“I suddenly realize that I’m naked, which shouldn’t bother me since it’s the phone, but for some reason it does.
“How’s it hanging?” Kyra asks and now I think I’m blushing. It’s just an expression, but jeez!”
People sometimes ask me about the skin colors in my works. Up till recently, all of my figures have been without color- that is to say, I’ve focussed more on the light and shadow of the figure and the interraction of the light on the skin. I’ve looked at different skin tones, and worked with many different model colors, but it often doesn’t show.
Previously this was because I wanted to create a unified look to the skin. I wanted all of my pieces to be beyond the concept of race and be universally consistent. I use the same palette for everyone and only vary the skin tones by a few degrees. I was doing it as a commentary that people are so much more than their skin color.
But now my research into anthropomorphic winged figures is going deeper and I need to explore lighter and darker skintones on their own. it’s getting time, as I explore South Africa and Northern Europe to start looking into differing the tones as well as the features. My favorite models are generally Latina, or a lighter black. now I have to move outside my comfort zone and look further. Creating studies and renders, looking at photographs… It’s an interesting challenge. all my figures are very carefully sculpted to have racially appropriate features (even if you don’t see it, I’ve been researching geographical genetic markers, research is practically a hobby now) but I’m looking at the quality of light on different shades of skin tone and I am finding discrepancies. lighting different colors presents unique challenges and doing them justice with my limited palette is also intriguing.
One of the things I love about my job is the assumption that is made about me as a woman who paints nudes.
I’m a slut,
I’m desperate for a new male model (despite my largely female portfolio)
That I need pictures of men I don’t know sending me photos of themselves and their junk.
Did I say love? Yeah, I mean hate.
Because I am a woman and I paint nudes a certain association is made in the minds of certain people. And that association is neither flattering to me, to artists or to women.
I would like to clarify a few misconceptions if I can.
I do not get lady wood when I paint. Unless a paint stroke suddenly makes all the difference and then it’s more of a perfect moment of clarity, like a perfect note, than anything sexual.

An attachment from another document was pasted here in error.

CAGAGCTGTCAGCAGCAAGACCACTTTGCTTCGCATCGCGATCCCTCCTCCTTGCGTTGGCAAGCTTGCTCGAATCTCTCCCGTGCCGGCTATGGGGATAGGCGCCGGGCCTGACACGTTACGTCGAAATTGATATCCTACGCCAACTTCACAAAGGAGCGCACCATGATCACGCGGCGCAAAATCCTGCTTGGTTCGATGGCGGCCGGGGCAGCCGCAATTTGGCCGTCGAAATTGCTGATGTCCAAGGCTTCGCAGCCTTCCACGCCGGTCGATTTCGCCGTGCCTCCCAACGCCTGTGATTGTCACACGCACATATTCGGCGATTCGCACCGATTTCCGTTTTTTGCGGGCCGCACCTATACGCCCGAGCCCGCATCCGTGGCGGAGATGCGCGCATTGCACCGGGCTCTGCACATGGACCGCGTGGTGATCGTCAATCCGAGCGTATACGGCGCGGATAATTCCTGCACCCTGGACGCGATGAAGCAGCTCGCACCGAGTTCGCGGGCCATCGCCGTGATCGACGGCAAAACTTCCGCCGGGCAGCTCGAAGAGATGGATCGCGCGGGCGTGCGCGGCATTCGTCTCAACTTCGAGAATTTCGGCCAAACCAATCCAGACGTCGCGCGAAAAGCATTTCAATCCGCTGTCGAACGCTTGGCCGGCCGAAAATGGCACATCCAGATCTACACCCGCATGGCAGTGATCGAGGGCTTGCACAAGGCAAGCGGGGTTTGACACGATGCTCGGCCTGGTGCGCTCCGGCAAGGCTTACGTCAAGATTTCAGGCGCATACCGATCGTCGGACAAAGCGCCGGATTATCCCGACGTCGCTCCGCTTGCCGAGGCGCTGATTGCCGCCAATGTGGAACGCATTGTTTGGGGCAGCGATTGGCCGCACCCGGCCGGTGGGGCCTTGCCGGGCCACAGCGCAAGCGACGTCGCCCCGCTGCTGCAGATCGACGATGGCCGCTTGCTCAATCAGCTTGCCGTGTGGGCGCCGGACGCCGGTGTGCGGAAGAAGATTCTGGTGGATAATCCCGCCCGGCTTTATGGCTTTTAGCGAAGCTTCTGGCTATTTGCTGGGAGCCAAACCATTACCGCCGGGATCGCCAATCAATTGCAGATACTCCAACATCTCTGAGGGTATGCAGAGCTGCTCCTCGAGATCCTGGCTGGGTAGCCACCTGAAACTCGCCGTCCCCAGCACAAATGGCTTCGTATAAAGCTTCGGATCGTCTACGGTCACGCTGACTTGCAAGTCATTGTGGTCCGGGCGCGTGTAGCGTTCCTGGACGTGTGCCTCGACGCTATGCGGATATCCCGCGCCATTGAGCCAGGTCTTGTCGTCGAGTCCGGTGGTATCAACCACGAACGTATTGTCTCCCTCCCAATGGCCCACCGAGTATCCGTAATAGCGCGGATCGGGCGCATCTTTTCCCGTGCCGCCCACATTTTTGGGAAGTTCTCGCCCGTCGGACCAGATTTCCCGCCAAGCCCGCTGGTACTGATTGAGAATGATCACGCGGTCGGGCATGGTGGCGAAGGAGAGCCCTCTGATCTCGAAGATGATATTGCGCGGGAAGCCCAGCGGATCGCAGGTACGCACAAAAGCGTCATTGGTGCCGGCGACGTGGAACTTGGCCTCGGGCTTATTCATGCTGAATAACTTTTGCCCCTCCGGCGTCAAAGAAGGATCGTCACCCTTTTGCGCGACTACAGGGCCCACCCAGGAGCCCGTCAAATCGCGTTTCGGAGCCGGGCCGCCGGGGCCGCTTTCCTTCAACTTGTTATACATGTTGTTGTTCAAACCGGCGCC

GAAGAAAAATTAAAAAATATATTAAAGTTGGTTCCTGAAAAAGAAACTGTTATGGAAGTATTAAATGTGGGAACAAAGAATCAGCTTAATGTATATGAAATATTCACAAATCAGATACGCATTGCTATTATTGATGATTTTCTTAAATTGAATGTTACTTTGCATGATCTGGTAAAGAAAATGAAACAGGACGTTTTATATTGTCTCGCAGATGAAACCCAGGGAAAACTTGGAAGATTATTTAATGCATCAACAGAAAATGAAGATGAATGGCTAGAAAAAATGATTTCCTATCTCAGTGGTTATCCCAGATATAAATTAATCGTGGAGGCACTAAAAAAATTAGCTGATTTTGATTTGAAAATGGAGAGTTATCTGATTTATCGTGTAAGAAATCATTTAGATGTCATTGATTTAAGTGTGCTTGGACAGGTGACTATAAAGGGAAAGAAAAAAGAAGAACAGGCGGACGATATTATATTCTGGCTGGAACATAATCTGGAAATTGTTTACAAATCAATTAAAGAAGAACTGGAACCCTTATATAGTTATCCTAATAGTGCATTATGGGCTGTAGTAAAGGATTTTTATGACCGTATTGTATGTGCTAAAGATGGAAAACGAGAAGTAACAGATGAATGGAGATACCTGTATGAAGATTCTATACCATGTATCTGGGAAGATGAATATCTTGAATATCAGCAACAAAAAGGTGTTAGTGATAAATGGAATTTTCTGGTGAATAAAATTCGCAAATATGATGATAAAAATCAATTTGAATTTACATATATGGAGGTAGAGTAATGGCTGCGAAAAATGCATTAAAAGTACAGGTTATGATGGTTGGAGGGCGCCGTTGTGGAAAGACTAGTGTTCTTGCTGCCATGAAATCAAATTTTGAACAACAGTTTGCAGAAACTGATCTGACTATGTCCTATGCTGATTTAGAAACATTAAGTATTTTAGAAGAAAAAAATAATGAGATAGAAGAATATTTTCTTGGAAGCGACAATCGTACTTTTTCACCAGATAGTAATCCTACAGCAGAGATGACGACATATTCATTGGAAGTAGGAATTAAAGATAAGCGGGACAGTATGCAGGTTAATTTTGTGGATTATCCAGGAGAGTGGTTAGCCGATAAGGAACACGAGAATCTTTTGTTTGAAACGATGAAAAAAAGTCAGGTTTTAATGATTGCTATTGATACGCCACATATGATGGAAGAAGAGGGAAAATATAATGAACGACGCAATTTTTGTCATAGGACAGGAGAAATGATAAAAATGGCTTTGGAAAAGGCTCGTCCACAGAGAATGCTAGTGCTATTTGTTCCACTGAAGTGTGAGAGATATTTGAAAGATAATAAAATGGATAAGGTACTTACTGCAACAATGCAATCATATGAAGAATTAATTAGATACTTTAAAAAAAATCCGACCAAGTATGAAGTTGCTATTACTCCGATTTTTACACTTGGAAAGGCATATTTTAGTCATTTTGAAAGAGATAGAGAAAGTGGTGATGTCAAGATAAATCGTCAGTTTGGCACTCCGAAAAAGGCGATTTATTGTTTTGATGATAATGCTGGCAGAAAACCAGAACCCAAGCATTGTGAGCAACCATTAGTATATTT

I do not paint men often because I find them less artistically inspiring as a rule, not because I lack models. My poor husband is dragged into the studio quite a lot to be a model (of any gender- I usually need a muscle or skin reference or a quick idea), and it is not sexy or glamorous for him.
This assumption, however, extends beyond complete strangers and their junk (which I am largely ambivalous about). It goes to the heart of acceptance for women in the arts, especially in a male dominated genre. It goes to the heart of Indecencies whispered in my ear by male gallery owners in the past and outright offers made to my person. Now I am not above loving a bit of flattery, I certainly don’t mind a bit of saucy banter. But I draw the line at my career being defined by my willingness to hop in bed with gallery owners. I know other female artists who have had the same issues, some quite famous. And it doesn’t end with artists. Women in male dominated industries are often put on the spot. If she is sexual and sensual and not afraid to show it she is a slut. If she turns down a colleague she’s frigid. No mention is made of her work ability.
I had a job once where I finally became open about my sexuality to some of my workmates. A week later I was fired for no reason. (i owned that job- but i wasn’t too upset.. That was the one where the ceo preferred account managers to be female and pretty to win over clients better. He resented that I had a mind. I resented him. And his ridiculous Innapropriate overuse of whom) Another job where I bridled at all the sexual innuendo and harassment from a boss and finally outright turned him down I was fired. You may infer from all this that I was not cut out for an office job. But that shouldn’t be the point. A woman should not be afraid to be herself at her place of work. And I certainly have worked in some wonderful offices as well where I was not harassed at all.
one day we will all just be people working at our jobs. it won’t matter what gender we are, or our sexuality, or our color, our physical or intellectual impairments or age. we will be people.
but today is not that day sadly.
“But first of all he is a woodsman, and you aren’t a woodsman unless you have such a feeling for topography that you can look at the earth and see what it would look like without any woods or covering on it. It’s something like the gift all men wish for when they or young– or old– of being able to look through a woman’s clothes and see her body, possibly even a little of her character.”
Most of my art has to do with light and shadow.
I got you there didn’t I? you thought it was to do with nude people, and you would be right, the curves and shapes of the human body are an obsession of mine. but more than about the human body I think my work is becoming more and more about light and shadow and how they interact with flesh.
I think everything is about light in the end. you think that leaf is pretty? that’s the way the light shines through it. that flower is a lovely color? that’s light doing that! someone’s hair is stunning and you love the way their eyes gleam? light!
and then there is shadow. the cast shadows that follow or precede us. the little edges of shadow that kiss the light. the way they change temperature and change the mood of anything.
yup, light is everything. it gives form and color. shadow provides depth and detail. one cannot exist without the other.